T-Mobile’s advertising and debt collection practices have made headlines recently. Yesterday, USA Today reported that New York Attorney General Eric Schneiderman has opened an investigation into the company’s advertising and debt collection activities.
The website wirelessweek.com also published a similar story yesterday.
Both articles reference:
- A coalition of consumer groups is calling for the Consumer Financial Protection Bureau (CFPB) to investigate what it calls T-Mobile’s “misleading advertisements and abusive debt collection practices.”
- A complaint filed by Change to Win (CtW) with the CFPB. CtW is a federation of labor unions representing workers in the private and public sectors.
T-Mobile was the leader in the wireless industry in moving away from two year service agreements that prohibited customers from switching carriers unless they paid a large early termination fee. At the same time that the company eliminated the two-year service contracts, it ceased providing new customers with discounts on their new phones and equipment and introduced the Equipment Installment Plan (EIP) – a two-year no-interest consumer loan for purchasing phones and other equipment – to help customers manage the increased costs of these purchases.
That change has had a very positive impact on the size of T-Mobile’s customer base.
However, the CtW complaint alleges the following:
T- Mobile’s “no contract” marketing is misleading because a customer’s cancellation of his wireless service before two years makes the amount remaining on the EIP immediately due — a fee that is often larger than the penalties associated with early termination of a traditional two-year service contract. A review of 5,500 customer complaints to federal regulators and the Better Business Bureau revealed that more than three hundred current and former customers were either unaware of the EIP fee or believed it to be unfair when they sought to cancel their T-Mobile service.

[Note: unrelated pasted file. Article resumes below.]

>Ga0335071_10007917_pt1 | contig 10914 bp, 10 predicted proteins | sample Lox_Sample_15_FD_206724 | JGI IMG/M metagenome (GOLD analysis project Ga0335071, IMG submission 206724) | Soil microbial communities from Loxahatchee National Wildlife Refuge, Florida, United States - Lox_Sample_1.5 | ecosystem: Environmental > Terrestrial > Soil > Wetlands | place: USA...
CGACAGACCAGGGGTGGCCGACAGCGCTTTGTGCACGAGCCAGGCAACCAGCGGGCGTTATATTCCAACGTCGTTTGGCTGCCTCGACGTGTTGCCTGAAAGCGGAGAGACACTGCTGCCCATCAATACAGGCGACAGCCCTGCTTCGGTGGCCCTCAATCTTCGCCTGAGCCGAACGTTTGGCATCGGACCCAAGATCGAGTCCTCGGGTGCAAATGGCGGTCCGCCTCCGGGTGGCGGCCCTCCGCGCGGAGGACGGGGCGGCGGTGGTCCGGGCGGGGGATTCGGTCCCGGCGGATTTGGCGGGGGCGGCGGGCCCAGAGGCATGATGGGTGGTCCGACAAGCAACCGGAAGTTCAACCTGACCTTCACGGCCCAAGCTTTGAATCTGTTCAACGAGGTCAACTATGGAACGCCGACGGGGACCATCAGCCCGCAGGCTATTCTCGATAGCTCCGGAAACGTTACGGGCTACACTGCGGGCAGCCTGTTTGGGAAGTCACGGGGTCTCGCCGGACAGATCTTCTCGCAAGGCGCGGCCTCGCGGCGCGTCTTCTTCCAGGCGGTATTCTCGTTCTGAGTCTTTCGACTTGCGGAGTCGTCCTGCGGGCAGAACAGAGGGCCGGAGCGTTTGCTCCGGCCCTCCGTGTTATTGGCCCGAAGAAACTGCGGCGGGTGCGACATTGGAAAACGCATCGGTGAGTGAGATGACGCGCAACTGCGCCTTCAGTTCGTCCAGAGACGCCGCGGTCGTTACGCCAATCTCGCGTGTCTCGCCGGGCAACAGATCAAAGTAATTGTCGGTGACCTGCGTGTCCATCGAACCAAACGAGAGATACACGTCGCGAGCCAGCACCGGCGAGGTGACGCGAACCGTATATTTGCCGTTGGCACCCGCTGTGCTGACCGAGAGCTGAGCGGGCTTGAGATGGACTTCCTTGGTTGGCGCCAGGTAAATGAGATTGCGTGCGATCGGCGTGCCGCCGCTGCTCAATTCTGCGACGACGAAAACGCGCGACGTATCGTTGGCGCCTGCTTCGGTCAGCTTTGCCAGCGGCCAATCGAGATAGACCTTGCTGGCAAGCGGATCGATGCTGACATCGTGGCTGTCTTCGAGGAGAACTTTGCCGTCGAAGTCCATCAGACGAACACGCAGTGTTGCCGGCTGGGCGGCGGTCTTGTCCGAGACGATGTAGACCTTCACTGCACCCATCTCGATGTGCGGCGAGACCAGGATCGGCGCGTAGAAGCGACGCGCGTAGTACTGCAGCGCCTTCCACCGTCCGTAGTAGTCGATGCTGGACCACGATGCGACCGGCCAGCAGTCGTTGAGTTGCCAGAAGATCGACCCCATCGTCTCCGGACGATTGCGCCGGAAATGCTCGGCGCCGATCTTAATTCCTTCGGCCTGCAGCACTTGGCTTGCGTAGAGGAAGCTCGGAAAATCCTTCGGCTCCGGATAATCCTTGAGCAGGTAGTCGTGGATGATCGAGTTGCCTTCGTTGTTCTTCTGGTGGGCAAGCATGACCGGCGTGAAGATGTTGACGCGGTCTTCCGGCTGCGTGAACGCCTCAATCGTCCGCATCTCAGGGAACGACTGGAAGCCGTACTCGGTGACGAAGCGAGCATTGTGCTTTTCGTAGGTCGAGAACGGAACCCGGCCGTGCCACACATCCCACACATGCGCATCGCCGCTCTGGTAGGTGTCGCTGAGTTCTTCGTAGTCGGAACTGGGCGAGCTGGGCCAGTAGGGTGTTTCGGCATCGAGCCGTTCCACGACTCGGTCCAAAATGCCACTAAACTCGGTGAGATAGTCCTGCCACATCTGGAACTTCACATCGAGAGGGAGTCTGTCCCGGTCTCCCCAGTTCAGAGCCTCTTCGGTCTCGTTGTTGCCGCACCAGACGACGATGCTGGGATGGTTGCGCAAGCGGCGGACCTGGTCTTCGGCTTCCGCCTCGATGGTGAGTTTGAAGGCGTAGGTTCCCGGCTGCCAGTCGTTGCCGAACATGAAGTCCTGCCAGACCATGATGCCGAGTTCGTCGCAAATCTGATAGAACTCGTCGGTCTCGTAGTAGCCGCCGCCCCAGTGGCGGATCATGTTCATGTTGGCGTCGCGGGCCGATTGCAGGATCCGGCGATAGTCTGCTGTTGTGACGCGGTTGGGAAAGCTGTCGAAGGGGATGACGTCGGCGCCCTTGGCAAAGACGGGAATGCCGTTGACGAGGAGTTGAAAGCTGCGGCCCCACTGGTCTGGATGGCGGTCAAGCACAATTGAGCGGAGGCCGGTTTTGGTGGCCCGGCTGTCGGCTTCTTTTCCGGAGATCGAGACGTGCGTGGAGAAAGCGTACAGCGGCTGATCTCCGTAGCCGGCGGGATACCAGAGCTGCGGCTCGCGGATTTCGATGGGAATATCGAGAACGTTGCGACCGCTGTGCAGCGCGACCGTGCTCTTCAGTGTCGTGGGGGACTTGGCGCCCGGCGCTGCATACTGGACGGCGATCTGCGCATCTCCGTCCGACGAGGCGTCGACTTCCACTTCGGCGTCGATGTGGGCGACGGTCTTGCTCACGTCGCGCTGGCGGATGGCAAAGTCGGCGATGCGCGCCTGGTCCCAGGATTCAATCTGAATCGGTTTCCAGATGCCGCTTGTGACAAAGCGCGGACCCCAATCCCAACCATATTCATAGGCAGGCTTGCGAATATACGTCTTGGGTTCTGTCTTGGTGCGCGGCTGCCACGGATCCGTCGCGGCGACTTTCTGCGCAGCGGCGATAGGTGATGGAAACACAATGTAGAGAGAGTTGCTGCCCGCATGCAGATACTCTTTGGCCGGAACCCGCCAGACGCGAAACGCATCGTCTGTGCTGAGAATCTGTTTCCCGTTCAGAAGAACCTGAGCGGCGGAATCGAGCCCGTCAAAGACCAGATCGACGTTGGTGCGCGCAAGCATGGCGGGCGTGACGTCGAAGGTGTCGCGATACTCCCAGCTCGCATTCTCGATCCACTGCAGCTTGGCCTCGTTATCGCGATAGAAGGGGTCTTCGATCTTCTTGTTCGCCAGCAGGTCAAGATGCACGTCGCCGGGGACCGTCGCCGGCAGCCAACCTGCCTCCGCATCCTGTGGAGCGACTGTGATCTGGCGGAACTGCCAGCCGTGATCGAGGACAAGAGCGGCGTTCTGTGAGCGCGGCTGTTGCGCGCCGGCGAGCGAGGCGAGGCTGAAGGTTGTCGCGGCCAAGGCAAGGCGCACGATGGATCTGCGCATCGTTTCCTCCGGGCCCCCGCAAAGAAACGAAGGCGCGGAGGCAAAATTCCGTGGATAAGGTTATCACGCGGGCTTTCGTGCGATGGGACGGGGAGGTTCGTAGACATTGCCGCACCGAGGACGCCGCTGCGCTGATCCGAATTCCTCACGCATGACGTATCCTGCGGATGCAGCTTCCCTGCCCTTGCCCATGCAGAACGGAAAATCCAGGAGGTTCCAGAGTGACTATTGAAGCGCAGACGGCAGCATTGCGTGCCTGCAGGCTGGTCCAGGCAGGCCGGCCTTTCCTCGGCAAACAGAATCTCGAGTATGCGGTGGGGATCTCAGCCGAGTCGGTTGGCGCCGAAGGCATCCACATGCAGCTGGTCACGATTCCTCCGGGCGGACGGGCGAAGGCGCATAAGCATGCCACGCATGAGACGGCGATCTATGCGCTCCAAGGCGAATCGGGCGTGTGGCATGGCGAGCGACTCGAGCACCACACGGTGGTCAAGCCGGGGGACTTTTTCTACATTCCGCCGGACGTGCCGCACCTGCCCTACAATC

Compounding T-Mobile’s deceptive marketing of its wireless service is evidence that T-Mobile engages in abusive debt collection practices. As discussed in detail below, almost 1,300 consumers complained to federal regulators or the Better Business Bureau about T-Mobile’s debt collection practices from January 2013 through September 2015. The most common complaints were little or no notice before the debt was referred to a collection agency, and incorrect information relayed to the collection agency.
In a smaller sample of approximately 600 complaints about debt collection that were also coded for other issues, nearly sixty consumers who cancelled their T-Mobile service were then sent to collections due to debt stemming from the inadequately-disclosed EIP fee.
CtW believes T-Mobile has contracted with least eight third party debt collectors in the past three years. The consumer complaints suggest that T-Mobile improperly sends bills to collections and engages in practices that make it difficult for customers to contest their debts. The company’s deceptive marketing of its “no contract” service plans may exacerbate customers’ confusion and vulnerability to delinquency, which makes T-Mobile’s inadequate debt collection procedures and debt resolution process particularly troubling.
Collection on wireless accounts has always presented the challenge outlined in the CtW complaint. Whether dealing with early termination fees on the traditional 2-year service contract or dealing with an outstanding balance owed under T-Mobile’s new EIP, the likelihood of consumer confusion exists. Both are really dealing with the same issue – amortizing the cost of the handset or smartphone. Consumers rarely consider that element when making their “buying decision.” Most are interested only in the monthly charges when they are signing a new contract.